Litter picking and yoga? That’s no stretch for us! Nature lovers limber up before joining in the great clean-up
- Plastic Patrol, which is waste-fighting organisation, hosts regular yoga sessions
- The outdoor classes are designed to educate people about the environment
- They are free but attendees must pay a ‘nature tax’ by litter picking afterwards
They aren’t two activities that typically go hand in hand. But for this team of nature lovers, the best way to go litter picking is by limbering up with some yoga.
Waste-fighting organisation Plastic Patrol hosts regular yoga sessions designed to educate people about the environment and the scourge of waste.
They are free but attendees must pay a ‘nature tax’ by litter picking afterwards and logging the waste they collect on the Plastic Patrol app. This is designed to gather the world’s largest data sample of plastic pollution.
It comes just ahead of the Great British September Clean campaign, which begins tomorrow.
Waste-fighting organisation Plastic Patrol hosts regular yoga sessions designed to educate people about the environment and the scourge of waste
The annual litter pick, organised by Keep Britain Tidy and backed by the Daily Mail, encourages volunteers to help clear their local area of discarded rubbish.
It’s already had the backing of the Prime Minister, prominent environmental groups and, of course, the Wombles of Wimbledon Common.
And yoga litter picking is just another way to get involved. Instructor Sarah Malcolm, 29, said that from her experience yoga was an effective way of making people care more for their surroundings.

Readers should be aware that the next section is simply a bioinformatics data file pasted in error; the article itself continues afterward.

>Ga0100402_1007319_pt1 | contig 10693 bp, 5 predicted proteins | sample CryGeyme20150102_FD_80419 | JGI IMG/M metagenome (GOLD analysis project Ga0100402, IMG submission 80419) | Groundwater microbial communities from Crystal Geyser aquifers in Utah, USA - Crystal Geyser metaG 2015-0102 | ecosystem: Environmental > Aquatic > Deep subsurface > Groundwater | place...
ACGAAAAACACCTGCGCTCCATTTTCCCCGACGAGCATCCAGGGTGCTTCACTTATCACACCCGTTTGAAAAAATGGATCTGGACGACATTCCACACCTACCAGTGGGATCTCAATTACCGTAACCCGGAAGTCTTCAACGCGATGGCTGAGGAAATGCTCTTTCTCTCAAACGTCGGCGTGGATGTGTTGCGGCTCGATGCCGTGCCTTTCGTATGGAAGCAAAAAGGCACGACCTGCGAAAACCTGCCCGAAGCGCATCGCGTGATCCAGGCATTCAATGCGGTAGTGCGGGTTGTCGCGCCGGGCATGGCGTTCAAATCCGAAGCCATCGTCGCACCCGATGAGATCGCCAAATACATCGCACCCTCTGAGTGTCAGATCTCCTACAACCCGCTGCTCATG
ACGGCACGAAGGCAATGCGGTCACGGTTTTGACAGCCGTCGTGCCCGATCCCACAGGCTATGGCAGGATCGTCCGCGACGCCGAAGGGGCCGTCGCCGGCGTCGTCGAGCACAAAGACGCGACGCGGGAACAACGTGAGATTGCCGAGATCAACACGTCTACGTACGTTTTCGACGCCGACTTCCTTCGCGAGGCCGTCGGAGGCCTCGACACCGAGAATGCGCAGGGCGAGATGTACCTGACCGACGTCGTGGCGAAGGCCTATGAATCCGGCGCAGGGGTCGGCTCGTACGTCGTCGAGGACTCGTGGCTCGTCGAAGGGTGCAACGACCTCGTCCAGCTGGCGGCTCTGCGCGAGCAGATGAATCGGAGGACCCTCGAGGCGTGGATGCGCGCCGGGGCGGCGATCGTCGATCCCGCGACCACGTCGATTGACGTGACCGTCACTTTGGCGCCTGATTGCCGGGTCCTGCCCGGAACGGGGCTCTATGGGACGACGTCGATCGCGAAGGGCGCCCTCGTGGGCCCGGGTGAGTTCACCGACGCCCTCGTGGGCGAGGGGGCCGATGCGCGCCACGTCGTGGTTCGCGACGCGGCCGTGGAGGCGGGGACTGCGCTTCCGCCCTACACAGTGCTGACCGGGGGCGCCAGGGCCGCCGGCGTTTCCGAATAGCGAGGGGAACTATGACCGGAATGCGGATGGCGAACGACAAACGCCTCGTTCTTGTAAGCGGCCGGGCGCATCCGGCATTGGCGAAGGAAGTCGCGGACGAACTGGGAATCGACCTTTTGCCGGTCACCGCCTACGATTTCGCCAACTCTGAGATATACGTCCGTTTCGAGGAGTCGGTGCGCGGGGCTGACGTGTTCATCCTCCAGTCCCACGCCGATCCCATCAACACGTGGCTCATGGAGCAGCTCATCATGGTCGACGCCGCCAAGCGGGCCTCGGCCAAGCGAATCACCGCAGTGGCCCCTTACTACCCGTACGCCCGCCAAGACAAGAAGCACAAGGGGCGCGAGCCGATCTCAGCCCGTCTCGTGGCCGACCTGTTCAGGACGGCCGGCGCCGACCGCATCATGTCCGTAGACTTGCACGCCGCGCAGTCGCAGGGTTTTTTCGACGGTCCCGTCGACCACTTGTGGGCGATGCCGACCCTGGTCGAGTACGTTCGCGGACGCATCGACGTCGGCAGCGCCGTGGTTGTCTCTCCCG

She said: ‘Yoga generally attracts those who have a broader mindset about how we can be better. We’re very much friends of the planet.’
Miss Malcolm, from Hackney, east London, is one of several instructors for Plastic Patrol.
The group, which hosts events across the country, also runs classes in paddle boarding, canoeing and plogging, which involves jogging and litter picking.
Founder Lizzie Carr, 34, said the activities had helped to get a range of people involved in litter picking.
They are free but attendees must pay a ‘nature tax’ by litter picking afterwards and logging the waste they collect on the Plastic Patrol app
She said: ‘I have found that our sessions are really educational as it gives people the chance to see the problems first hand.
‘I think people soon realise small actions can have an enormous ripple effect.’ Miss Carr, of Purley, south London, set up Plastic Patrol after she battled thyroid cancer and became inspired to begin a new way of living.
She started out with paddle boarding and became the first woman to paddle board solo across the English Channel.
Almost 300,000 pieces of litter have been logged on the Plastic Patrol app across 85 countries, providing valuable data on where waste originates.
Miss Carr is backing the Great British September Clean and said it was needed now more than ever as the easing of lockdown had seen a spike in wasteful behaviour.
She added: ‘It really felt like in lockdown people were starting to really appreciate nature and their time outdoors because it was limited. And it feels like that lesson has been forgotten now.’
As part of the September Clean you can pledge to litter pick alone, with those you live with or with up to five others.
Keep Britain Tidy has always said the groups should be no bigger than six, so it will not be affected by the ban on larger gatherings from Monday.
You must also observe social distancing – a good method is to stay at least a litter-picker length away from each other. There will no public events to join this year.
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